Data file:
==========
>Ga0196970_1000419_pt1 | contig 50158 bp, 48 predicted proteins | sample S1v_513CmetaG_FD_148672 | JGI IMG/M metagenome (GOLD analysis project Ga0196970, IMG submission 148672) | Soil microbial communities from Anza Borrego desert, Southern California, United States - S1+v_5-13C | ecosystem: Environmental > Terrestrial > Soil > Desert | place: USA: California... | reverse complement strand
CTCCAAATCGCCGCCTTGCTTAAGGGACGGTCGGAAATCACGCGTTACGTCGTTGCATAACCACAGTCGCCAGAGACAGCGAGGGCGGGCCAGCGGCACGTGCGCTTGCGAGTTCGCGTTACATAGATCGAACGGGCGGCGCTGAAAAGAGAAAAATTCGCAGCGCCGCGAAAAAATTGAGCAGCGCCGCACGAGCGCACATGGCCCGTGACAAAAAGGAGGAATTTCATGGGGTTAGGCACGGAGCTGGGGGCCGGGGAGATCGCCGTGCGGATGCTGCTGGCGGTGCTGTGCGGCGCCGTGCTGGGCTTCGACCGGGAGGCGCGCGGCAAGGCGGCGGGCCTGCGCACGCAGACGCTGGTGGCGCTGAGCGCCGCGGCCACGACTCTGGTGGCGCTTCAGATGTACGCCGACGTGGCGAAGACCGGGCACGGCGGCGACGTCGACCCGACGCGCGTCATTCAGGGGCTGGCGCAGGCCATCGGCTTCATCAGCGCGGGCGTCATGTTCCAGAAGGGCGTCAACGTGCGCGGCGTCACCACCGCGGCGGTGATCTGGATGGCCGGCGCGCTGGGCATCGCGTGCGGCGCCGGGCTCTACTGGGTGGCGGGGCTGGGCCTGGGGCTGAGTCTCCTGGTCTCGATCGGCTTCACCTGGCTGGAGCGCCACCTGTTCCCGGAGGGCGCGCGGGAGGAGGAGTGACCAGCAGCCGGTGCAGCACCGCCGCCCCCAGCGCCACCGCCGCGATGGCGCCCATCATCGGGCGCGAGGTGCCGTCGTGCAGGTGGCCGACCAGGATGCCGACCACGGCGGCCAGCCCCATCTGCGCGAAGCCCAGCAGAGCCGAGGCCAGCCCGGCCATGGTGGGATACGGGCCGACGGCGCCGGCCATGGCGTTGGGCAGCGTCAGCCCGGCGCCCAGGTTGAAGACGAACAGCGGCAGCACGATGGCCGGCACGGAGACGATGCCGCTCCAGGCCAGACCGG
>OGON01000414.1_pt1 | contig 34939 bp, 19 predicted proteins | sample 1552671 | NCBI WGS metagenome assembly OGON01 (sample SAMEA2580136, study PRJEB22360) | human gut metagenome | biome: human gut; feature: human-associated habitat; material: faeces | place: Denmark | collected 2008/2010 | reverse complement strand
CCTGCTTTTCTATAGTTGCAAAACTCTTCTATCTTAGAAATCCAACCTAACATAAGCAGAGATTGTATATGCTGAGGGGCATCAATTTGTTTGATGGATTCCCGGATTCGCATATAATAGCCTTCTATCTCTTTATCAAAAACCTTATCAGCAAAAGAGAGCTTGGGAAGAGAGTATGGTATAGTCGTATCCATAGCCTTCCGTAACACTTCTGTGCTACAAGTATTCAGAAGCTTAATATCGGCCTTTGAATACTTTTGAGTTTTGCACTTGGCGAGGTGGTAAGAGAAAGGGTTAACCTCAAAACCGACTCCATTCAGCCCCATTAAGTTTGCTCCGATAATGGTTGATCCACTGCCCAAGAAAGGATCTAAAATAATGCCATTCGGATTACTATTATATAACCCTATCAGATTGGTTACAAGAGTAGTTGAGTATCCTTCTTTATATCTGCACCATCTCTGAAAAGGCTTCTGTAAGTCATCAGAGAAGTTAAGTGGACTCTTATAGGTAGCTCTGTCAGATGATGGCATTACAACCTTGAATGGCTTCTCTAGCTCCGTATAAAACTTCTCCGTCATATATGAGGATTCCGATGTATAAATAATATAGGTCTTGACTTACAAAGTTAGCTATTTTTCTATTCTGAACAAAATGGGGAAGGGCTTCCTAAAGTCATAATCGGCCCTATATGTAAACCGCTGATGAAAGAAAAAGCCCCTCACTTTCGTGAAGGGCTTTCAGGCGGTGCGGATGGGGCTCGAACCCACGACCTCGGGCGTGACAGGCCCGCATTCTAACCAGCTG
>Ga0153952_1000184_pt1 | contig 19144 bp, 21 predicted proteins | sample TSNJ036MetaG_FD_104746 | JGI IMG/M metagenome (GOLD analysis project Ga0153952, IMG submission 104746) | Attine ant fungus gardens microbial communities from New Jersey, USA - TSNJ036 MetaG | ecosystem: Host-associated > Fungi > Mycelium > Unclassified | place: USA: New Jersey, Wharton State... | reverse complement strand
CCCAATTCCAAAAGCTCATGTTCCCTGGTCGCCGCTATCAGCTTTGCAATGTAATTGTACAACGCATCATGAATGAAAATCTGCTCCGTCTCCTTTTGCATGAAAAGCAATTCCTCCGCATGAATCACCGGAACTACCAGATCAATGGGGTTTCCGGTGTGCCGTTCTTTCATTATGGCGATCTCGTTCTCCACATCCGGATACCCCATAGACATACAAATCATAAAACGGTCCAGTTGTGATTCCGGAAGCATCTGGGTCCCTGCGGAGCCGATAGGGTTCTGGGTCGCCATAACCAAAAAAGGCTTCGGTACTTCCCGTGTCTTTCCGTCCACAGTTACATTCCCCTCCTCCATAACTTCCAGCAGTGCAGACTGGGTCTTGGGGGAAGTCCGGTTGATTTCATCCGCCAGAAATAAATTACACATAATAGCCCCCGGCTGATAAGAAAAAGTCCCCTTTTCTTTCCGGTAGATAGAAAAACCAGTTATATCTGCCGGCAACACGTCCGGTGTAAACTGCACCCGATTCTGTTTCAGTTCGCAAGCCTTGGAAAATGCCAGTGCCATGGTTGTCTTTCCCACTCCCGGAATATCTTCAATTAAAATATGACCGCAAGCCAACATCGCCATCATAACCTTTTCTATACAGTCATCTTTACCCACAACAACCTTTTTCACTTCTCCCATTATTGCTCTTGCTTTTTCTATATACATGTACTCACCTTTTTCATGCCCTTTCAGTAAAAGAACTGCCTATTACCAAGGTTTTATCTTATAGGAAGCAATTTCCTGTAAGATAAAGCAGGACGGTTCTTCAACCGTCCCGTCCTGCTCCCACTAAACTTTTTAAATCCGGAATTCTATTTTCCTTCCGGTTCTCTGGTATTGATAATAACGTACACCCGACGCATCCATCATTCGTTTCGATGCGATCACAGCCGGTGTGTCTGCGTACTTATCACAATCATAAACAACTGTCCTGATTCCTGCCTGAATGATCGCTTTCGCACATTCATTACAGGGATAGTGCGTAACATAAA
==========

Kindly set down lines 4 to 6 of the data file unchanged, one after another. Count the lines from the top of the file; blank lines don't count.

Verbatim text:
CCTGCTTTTCTATAGTTGCAAAACTCTTCTATCTTAGAAATCCAACCTAACATAAGCAGAGATTGTATATGCTGAGGGGCATCAATTTGTTTGATGGATTCCCGGATTCGCATATAATAGCCTTCTATCTCTTTATCAAAAACCTTATCAGCAAAAGAGAGCTTGGGAAGAGAGTATGGTATAGTCGTATCCATAGCCTTCCGTAACACTTCTGTGCTACAAGTATTCAGAAGCTTAATATCGGCCTTTGAATACTTTTGAGTTTTGCACTTGGCGAGGTGGTAAGAGAAAGGGTTAACCTCAAAACCGACTCCATTCAGCCCCATTAAGTTTGCTCCGATAATGGTTGATCCACTGCCCAAGAAAGGATCTAAAATAATGCCATTCGGATTACTATTATATAACCCTATCAGATTGGTTACAAGAGTAGTTGAGTATCCTTCTTTATATCTGCACCATCTCTGAAAAGGCTTCTGTAAGTCATCAGAGAAGTTAAGTGGACTCTTATAGGTAGCTCTGTCAGATGATGGCATTACAACCTTGAATGGCTTCTCTAGCTCCGTATAAAACTTCTCCGTCATATATGAGGATTCCGATGTATAAATAATATAGGTCTTGACTTACAAAGTTAGCTATTTTTCTATTCTGAACAAAATGGGGAAGGGCTTCCTAAAGTCATAATCGGCCCTATATGTAAACCGCTGATGAAAGAAAAAGCCCCTCACTTTCGTGAAGGGCTTTCAGGCGGTGCGGATGGGGCTCGAACCCACGACCTCGGGCGTGACAGGCCCGCATTCTAACCAGCTG
>Ga0153952_1000184_pt1 | contig 19144 bp, 21 predicted proteins | sample TSNJ036MetaG_FD_104746 | JGI IMG/M metagenome (GOLD analysis project Ga0153952, IMG submission 104746) | Attine ant fungus gardens microbial communities from New Jersey, USA - TSNJ036 MetaG | ecosystem: Host-associated > Fungi > Mycelium > Unclassified | place: USA: New Jersey, Wharton State... | reverse complement strand
CCCAATTCCAAAAGCTCATGTTCCCTGGTCGCCGCTATCAGCTTTGCAATGTAATTGTACAACGCATCATGAATGAAAATCTGCTCCGTCTCCTTTTGCATGAAAAGCAATTCCTCCGCATGAATCACCGGAACTACCAGATCAATGGGGTTTCCGGTGTGCCGTTCTTTCATTATGGCGATCTCGTTCTCCACATCCGGATACCCCATAGACATACAAATCATAAAACGGTCCAGTTGTGATTCCGGAAGCATCTGGGTCCCTGCGGAGCCGATAGGGTTCTGGGTCGCCATAACCAAAAAAGGCTTCGGTACTTCCCGTGTCTTTCCGTCCACAGTTACATTCCCCTCCTCCATAACTTCCAGCAGTGCAGACTGGGTCTTGGGGGAAGTCCGGTTGATTTCATCCGCCAGAAATAAATTACACATAATAGCCCCCGGCTGATAAGAAAAAGTCCCCTTTTCTTTCCGGTAGATAGAAAAACCAGTTATATCTGCCGGCAACACGTCCGGTGTAAACTGCACCCGATTCTGTTTCAGTTCGCAAGCCTTGGAAAATGCCAGTGCCATGGTTGTCTTTCCCACTCCCGGAATATCTTCAATTAAAATATGACCGCAAGCCAACATCGCCATCATAACCTTTTCTATACAGTCATCTTTACCCACAACAACCTTTTTCACTTCTCCCATTATTGCTCTTGCTTTTTCTATATACATGTACTCACCTTTTTCATGCCCTTTCAGTAAAAGAACTGCCTATTACCAAGGTTTTATCTTATAGGAAGCAATTTCCTGTAAGATAAAGCAGGACGGTTCTTCAACCGTCCCGTCCTGCTCCCACTAAACTTTTTAAATCCGGAATTCTATTTTCCTTCCGGTTCTCTGGTATTGATAATAACGTACACCCGACGCATCCATCATTCGTTTCGATGCGATCACAGCCGGTGTGTCTGCGTACTTATCACAATCATAAACAACTGTCCTGATTCCTGCCTGAATGATCGCTTTCGCACATTCATTACAGGGATAGTGCGTAACATAAA